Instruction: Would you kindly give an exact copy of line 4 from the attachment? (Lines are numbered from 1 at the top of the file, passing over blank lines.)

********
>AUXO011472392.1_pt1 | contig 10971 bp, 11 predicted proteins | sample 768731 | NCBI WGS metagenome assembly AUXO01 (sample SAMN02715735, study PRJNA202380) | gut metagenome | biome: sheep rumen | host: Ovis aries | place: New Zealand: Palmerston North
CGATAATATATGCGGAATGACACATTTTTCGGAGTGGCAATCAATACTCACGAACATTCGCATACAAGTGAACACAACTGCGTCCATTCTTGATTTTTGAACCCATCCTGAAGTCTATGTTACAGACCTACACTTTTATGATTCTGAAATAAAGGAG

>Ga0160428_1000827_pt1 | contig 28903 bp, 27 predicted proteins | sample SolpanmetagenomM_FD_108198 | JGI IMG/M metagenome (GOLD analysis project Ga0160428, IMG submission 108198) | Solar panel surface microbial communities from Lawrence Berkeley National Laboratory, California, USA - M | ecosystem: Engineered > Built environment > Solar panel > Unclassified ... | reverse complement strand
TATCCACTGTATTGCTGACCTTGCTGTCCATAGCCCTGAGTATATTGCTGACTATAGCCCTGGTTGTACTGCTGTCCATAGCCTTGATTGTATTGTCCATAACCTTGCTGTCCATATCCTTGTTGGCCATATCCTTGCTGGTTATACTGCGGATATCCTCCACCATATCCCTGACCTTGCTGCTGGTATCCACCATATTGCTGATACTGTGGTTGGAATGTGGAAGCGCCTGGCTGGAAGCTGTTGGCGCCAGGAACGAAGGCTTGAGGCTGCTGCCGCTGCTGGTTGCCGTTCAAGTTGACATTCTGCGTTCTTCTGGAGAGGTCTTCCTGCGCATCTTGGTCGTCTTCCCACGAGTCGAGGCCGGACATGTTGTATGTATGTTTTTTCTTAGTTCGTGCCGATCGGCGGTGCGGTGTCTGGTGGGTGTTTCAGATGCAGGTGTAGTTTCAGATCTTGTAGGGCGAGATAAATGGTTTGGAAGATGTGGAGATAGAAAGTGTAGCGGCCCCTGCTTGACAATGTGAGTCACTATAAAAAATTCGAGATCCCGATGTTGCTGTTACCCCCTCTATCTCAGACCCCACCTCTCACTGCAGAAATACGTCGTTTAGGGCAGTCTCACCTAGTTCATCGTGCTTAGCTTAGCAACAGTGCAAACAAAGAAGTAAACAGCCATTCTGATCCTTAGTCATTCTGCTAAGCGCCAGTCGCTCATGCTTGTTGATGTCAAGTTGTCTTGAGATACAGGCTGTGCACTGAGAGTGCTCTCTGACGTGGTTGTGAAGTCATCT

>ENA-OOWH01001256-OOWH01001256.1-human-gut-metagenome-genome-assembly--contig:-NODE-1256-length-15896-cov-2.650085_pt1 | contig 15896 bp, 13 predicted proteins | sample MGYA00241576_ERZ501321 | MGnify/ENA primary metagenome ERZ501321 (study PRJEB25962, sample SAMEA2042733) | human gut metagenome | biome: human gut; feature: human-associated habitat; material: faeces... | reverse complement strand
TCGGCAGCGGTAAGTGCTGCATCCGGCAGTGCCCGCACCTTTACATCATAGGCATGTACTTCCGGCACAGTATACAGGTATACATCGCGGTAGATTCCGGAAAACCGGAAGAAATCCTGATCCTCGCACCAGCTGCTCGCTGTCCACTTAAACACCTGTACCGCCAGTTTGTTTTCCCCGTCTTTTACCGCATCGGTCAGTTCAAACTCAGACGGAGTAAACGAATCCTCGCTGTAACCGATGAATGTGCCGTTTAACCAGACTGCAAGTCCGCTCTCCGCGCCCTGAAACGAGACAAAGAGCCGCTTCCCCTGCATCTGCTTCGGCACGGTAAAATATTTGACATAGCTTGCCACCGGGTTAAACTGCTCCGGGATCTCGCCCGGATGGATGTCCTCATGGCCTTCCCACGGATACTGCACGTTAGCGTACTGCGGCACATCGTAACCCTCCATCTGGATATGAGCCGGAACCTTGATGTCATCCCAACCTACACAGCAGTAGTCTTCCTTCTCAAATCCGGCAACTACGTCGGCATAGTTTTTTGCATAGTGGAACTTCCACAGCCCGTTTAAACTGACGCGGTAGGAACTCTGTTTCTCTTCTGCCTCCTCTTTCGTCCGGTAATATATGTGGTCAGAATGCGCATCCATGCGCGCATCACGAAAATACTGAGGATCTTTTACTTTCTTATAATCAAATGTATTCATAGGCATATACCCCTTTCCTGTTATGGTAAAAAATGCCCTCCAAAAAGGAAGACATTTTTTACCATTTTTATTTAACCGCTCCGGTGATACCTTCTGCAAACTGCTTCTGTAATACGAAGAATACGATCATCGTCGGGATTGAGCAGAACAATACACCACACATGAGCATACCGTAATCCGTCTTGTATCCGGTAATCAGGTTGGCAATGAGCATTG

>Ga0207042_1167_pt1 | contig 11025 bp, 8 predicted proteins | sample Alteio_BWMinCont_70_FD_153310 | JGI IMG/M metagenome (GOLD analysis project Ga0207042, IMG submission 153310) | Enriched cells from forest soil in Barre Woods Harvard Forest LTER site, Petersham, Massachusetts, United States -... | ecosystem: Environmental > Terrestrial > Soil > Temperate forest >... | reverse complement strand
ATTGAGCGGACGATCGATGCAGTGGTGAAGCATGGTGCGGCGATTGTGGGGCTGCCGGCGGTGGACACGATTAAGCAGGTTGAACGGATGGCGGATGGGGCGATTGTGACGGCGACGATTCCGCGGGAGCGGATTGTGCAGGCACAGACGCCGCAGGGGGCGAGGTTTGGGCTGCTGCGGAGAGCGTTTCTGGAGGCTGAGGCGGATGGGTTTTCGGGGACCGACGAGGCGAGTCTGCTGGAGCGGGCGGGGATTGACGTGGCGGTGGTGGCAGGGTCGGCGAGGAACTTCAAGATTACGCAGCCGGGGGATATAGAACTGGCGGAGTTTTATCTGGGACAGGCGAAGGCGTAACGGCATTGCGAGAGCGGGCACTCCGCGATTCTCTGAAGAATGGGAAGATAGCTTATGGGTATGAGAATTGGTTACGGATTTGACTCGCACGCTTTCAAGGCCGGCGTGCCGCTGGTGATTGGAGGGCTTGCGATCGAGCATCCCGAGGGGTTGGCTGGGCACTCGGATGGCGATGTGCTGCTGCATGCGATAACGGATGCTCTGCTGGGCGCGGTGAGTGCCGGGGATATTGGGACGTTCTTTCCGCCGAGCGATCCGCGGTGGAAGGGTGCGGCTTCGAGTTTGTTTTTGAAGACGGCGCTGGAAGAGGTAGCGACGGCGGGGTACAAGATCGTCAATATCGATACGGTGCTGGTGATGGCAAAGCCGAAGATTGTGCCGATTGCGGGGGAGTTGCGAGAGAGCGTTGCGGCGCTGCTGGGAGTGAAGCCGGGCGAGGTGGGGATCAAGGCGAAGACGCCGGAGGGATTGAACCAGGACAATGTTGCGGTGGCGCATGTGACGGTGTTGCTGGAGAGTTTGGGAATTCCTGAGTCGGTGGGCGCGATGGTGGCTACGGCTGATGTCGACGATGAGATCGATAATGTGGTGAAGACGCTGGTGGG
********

TATCCACTGTATTGCTGACCTTGCTGTCCATAGCCCTGAGTATATTGCTGACTATAGCCCTGGTTGTACTGCTGTCCATAGCCTTGATTGTATTGTCCATAACCTTGCTGTCCATATCCTTGTTGGCCATATCCTTGCTGGTTATACTGCGGATATCCTCCACCATATCCCTGACCTTGCTGCTGGTATCCACCATATTGCTGATACTGTGGTTGGAATGTGGAAGCGCCTGGCTGGAAGCTGTTGGCGCCAGGAACGAAGGCTTGAGGCTGCTGCCGCTGCTGGTTGCCGTTCAAGTTGACATTCTGCGTTCTTCTGGAGAGGTCTTCCTGCGCATCTTGGTCGTCTTCCCACGAGTCGAGGCCGGACATGTTGTATGTATGTTTTTTCTTAGTTCGTGCCGATCGGCGGTGCGGTGTCTGGTGGGTGTTTCAGATGCAGGTGTAGTTTCAGATCTTGTAGGGCGAGATAAATGGTTTGGAAGATGTGGAGATAGAAAGTGTAGCGGCCCCTGCTTGACAATGTGAGTCACTATAAAAAATTCGAGATCCCGATGTTGCTGTTACCCCCTCTATCTCAGACCCCACCTCTCACTGCAGAAATACGTCGTTTAGGGCAGTCTCACCTAGTTCATCGTGCTTAGCTTAGCAACAGTGCAAACAAAGAAGTAAACAGCCATTCTGATCCTTAGTCATTCTGCTAAGCGCCAGTCGCTCATGCTTGTTGATGTCAAGTTGTCTTGAGATACAGGCTGTGCACTGAGAGTGCTCTCTGACGTGGTTGTGAAGTCATCT